The New York Times reported how former PM Netanyahu helped Saudi Arabia extend its soon-to-be-expired license for the NSO’s spy software, in exchange for permission to allow Israeli planes to fly over Saudi territory to other Gulf states.
By Ido Ben Porat
The New York Times on Friday reported that former Israeli Prime Minister Benjamin Netanyahu worked to ensure that Saudi Arabia would be able to use the Pegasus software, around the time that the Abraham Accords were signed with the United Arab Emirates (UAE).
According to the Times, the Gulf states, including the UAE and Saudi Arabia, received a license to use the Pegasus program. One month after the Abraham Accords were signed, Saudi Arabia’s license expired – and the Israeli Defense Ministry refused to extend it, due to reports of human rights violations by Saudi Arabia.
Mohammad Bin Salman Al Saud, Saudi Arabia’s Crown Prince, called then-Prime Minister Netanyahu, asking that he renew the license. At the same time, Bin Salman allowed Israeli planes to use Saudi Arabian airspace on their way to other Gulf states.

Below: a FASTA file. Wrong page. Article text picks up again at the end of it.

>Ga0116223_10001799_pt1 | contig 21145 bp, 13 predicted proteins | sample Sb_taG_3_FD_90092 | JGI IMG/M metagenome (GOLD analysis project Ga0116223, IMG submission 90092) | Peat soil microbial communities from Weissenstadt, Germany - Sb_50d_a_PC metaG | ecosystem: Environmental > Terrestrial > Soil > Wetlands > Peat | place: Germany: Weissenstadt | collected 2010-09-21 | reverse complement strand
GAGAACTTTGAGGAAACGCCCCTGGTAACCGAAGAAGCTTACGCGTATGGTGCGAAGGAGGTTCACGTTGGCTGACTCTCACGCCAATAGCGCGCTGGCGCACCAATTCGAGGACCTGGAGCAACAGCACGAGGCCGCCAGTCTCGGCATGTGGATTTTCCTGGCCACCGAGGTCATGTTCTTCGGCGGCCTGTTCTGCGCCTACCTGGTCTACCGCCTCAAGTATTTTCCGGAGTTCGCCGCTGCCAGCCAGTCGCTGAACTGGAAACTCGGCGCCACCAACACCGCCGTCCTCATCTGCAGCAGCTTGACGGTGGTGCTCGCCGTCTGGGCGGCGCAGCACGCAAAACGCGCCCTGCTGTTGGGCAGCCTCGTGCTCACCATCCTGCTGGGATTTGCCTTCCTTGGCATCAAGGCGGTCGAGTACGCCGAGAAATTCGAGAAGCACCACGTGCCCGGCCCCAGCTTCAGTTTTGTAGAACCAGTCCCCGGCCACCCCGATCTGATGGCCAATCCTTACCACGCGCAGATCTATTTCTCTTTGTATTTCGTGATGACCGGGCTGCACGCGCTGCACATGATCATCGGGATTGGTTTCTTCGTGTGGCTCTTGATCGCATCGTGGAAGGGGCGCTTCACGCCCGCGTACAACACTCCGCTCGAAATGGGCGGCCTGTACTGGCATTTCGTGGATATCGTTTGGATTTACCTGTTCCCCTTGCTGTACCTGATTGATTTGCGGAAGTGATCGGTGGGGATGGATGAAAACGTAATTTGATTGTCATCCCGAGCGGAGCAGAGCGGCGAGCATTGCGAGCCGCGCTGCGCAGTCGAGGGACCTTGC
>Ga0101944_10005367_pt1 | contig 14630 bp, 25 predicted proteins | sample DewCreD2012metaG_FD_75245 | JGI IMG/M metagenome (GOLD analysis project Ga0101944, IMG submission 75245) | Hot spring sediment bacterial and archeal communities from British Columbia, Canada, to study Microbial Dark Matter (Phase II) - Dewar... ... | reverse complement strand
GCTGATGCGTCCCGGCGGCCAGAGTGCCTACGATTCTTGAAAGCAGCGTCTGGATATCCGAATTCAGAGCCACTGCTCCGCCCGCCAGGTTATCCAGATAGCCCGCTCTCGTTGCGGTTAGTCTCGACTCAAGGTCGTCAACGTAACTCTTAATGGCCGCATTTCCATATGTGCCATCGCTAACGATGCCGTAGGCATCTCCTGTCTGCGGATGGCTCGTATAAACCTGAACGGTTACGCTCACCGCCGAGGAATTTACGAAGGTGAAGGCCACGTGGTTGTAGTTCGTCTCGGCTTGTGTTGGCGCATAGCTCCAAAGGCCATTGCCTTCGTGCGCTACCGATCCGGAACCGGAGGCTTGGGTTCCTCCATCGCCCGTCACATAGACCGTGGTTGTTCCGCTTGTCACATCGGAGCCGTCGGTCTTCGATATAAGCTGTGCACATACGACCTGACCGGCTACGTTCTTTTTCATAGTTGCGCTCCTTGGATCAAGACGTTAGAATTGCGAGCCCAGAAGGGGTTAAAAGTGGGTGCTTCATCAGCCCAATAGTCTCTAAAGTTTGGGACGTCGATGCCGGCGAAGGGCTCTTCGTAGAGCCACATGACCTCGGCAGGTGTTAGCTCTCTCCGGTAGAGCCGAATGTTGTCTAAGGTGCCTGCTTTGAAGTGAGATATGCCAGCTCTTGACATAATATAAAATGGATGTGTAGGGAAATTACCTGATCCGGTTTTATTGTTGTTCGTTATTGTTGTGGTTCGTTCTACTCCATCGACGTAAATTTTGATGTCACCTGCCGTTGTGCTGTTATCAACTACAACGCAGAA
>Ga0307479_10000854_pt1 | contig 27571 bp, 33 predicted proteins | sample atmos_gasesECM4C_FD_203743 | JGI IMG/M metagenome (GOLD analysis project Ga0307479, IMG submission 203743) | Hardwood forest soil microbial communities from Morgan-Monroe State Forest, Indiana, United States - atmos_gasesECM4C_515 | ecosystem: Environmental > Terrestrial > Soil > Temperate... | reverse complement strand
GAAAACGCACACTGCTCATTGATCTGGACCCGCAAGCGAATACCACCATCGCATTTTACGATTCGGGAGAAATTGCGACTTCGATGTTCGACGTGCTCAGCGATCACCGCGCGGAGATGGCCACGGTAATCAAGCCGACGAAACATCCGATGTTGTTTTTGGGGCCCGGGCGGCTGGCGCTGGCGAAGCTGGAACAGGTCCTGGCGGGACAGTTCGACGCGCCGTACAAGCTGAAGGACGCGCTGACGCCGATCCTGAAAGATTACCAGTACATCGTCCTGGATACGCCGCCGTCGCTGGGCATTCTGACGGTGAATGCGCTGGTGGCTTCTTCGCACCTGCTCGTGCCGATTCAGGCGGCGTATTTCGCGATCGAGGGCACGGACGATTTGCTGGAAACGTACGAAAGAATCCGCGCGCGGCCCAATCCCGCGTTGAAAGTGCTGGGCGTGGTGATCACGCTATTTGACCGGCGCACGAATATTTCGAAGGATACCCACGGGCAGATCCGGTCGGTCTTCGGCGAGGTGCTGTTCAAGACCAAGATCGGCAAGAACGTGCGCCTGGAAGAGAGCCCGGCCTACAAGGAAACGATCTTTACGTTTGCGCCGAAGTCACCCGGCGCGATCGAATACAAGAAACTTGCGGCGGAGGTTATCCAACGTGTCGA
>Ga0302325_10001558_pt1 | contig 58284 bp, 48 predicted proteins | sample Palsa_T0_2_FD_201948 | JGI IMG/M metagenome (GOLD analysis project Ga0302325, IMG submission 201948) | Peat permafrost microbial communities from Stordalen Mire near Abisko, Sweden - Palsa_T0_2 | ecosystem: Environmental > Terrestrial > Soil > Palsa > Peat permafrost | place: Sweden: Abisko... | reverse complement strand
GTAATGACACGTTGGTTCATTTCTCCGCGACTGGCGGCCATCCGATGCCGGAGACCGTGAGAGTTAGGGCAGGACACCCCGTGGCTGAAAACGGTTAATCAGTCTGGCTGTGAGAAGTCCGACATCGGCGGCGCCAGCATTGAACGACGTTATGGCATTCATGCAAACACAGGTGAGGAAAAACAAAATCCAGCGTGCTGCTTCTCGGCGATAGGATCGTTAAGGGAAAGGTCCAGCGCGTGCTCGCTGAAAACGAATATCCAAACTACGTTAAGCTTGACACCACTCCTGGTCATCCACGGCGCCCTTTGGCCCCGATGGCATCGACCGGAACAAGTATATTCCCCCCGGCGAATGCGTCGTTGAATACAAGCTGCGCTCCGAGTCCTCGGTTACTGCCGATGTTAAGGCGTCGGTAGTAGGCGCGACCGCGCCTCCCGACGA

Netanyahu then instructed the Defense Ministry to allow NSO to renew Saudi Arabia’s Pegasus license. A short time later, the program was again active in the Gulf state.
The sale of the Pegasus program also played an important role in acquiring the support of Arab states for Israel’s campaign against Iran, as well as for their support for the Abraham Accords, the site noted.
The Times also noted that the American FBI purchased a version of Pegasus from NSO and installed it on FBI computers in June 2019 – but did not actually use the program. For the past year, NSO, the company which owns Pegasus, has been defined as a threat to US national security.
View original Arutz Sheva publication at:
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